The Royal Shakespeare Company’s U.S. Tour – Robert’s Diary Chapter Five



Feb. 21st: At a distance the Kennedy Center looks like a warehouse or aircraft hangar; is somewhat better as you get close a stone pavilion with emblematic tent poles on all sides. Two quite lively sculptures in front by Jurgen Weber; ‘America’ and ‘War or Peace’ (given by Germany).

Wood panelled auditorium in Eisenhower Th. produces something close to an echo and all the hard surfaces mean that every backstage sound is audible everywhere; as was the case for the, as usual, scrambled in first performance at 7.30p.m. Much more wing space here, dressing rooms modern and well organised… but a severe theft problem, we are told. Interesting because, at the previous venues, once the outer door was secured, the locals expressed surprise that we should query the safety of our belongings. The place is a warren, however and, perhaps via the cleaning staff, stuff can be lifted. Laura, our props girl, says dealing with the staff here has been straightforward and efficient; bright, comprehending people, she says they are, which is why the technical side was ready on time. However, the Washington Post chose to attend the first, rattly, show for which we got only a moderate response from the house. Warned by Adrian, long distance, to expect half the usual reactions from Washington audiences.

Feb. 22nd: Today’s obligatory, extra, matinée played to near silence but a good show, and very fast! Then, to our surprise the evening, official press, performance, though starting reticently, built to a very warm response indeed by the end. The company given its first, more or less all house, standing ovation which was probably genuinely felt. (There is a tendency with Americans to find an excuse for standing up at the end of a show to prove to themselves that they believe the event was fine enough for them not to have wasted their ticket money.)

Afterwards, a formal dinner given to nine members of the company and invited guests in the Terrace Restaurant at, I believe, the concert hall end of the building. Walked through vast, red carpeted, chandeliered halls to get there; supposedly traversing, at one point, the largest/longest? room in the world. Though we had been warned a few social events would exclude some of the company, yet there was a flurry of `principled’ hurt expressed by a few; as it turned out very much centred on Monica Dolan, emotionally backed by Daniel Evans. So, the nine selected to go were drawn out of a hat and, at first, none of the leads was picked. However, as members elected not to attend, the bits of paper were thrown in again and, in the end, all the obviously desired persons emerged except for Dan Evans which is why I found myself there.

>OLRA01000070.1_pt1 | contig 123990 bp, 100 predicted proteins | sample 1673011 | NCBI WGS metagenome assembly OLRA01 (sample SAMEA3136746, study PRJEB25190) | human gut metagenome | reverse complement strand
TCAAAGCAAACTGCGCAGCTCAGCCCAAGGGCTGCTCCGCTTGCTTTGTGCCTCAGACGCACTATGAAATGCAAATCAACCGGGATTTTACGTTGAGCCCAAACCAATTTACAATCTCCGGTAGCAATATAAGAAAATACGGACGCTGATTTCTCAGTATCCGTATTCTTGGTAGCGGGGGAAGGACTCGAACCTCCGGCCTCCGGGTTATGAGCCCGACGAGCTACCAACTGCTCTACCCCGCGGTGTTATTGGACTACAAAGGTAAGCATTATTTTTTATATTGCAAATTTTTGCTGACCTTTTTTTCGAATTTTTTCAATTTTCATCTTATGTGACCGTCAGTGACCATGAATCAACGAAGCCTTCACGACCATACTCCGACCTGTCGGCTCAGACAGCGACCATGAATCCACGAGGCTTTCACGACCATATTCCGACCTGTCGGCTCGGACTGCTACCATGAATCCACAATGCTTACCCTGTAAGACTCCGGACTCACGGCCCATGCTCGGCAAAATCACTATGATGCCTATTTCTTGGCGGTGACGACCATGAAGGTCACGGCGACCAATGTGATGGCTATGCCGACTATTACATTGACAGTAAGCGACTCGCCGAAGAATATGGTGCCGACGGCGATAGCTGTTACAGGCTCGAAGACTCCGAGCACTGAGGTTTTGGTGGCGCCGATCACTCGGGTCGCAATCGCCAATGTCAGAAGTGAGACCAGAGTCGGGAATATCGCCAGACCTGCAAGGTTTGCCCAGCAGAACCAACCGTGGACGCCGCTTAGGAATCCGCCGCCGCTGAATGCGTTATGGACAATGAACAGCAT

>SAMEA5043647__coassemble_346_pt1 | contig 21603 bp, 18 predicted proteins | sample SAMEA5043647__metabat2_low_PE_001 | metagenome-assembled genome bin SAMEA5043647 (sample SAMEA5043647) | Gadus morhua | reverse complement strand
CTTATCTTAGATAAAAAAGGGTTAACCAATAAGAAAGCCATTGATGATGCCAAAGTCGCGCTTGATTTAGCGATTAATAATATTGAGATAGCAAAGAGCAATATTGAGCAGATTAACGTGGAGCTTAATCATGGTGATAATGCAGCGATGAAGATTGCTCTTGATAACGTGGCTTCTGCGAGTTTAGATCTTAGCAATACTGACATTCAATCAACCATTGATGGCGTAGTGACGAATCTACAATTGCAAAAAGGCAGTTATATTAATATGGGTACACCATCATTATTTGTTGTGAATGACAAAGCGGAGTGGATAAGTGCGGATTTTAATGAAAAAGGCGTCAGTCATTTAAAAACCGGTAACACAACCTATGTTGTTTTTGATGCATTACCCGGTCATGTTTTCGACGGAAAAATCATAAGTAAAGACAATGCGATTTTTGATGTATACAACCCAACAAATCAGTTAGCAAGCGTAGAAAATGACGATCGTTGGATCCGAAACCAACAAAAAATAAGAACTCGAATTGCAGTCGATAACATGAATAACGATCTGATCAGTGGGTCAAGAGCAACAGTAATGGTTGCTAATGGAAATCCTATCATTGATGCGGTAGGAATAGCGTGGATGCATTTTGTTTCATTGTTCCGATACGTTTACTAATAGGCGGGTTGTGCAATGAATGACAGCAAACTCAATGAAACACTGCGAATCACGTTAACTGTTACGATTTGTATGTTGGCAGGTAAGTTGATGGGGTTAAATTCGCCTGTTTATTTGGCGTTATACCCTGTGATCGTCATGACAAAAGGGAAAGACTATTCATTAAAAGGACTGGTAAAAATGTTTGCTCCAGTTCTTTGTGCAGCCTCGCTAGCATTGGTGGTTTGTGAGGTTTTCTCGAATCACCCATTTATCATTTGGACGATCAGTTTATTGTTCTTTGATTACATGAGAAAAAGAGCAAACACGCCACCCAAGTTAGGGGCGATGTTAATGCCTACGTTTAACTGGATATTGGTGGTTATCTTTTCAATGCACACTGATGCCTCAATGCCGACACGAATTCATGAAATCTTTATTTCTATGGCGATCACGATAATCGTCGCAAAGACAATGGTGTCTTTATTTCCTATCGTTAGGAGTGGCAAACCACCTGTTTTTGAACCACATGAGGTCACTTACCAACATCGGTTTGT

The joint hosts were James and Mary Evans (he is vice president of the K.Cr.) and Wafiq Said an, I’m told, Lebanese long standing governor of the R.S.C. supposedly seventh richest man in the world. (The third richest man Prince someone or other was also supposed to be present as were Mr. and Mrs. Colin Powell.) Evans and Said spoke, replied to by Alex Jennings. The purpose of the function was to gather as many influential people together as possible with a view to interesting Americans in providing longterm funding for the R.S.C. and its world touring. Pleasant: found, again, that people here talk more readily, openly and without `side’ or shyness than you find in England; or as I found in Stratford, my most concerted experience of similar functions. Spoken to by a relaxed, interested ex-State Department official with a name beginning with Z? (involved at one time with the reunification of Germany, under Bush I think) and Sylvia Symington who turns out to be a musician and composer and felt that the one thing under par in the ‘Dream’ was the music there is general agreement about that; chatted to other people, including one more lady studying drama all seemed truly to have loved the evening’s performance. A higher than average gathering of good looking, healthy persons (few obvious fatties, or twisties or warties) and an especially noticeable scattering of beautiful women consorts. Money buys quality. Strongly reinforced my sense of an articulate, sophisticated, competent elite forming a thin crust on a vast body of uninterested and uninvolved folk (as in Chicago, I mean).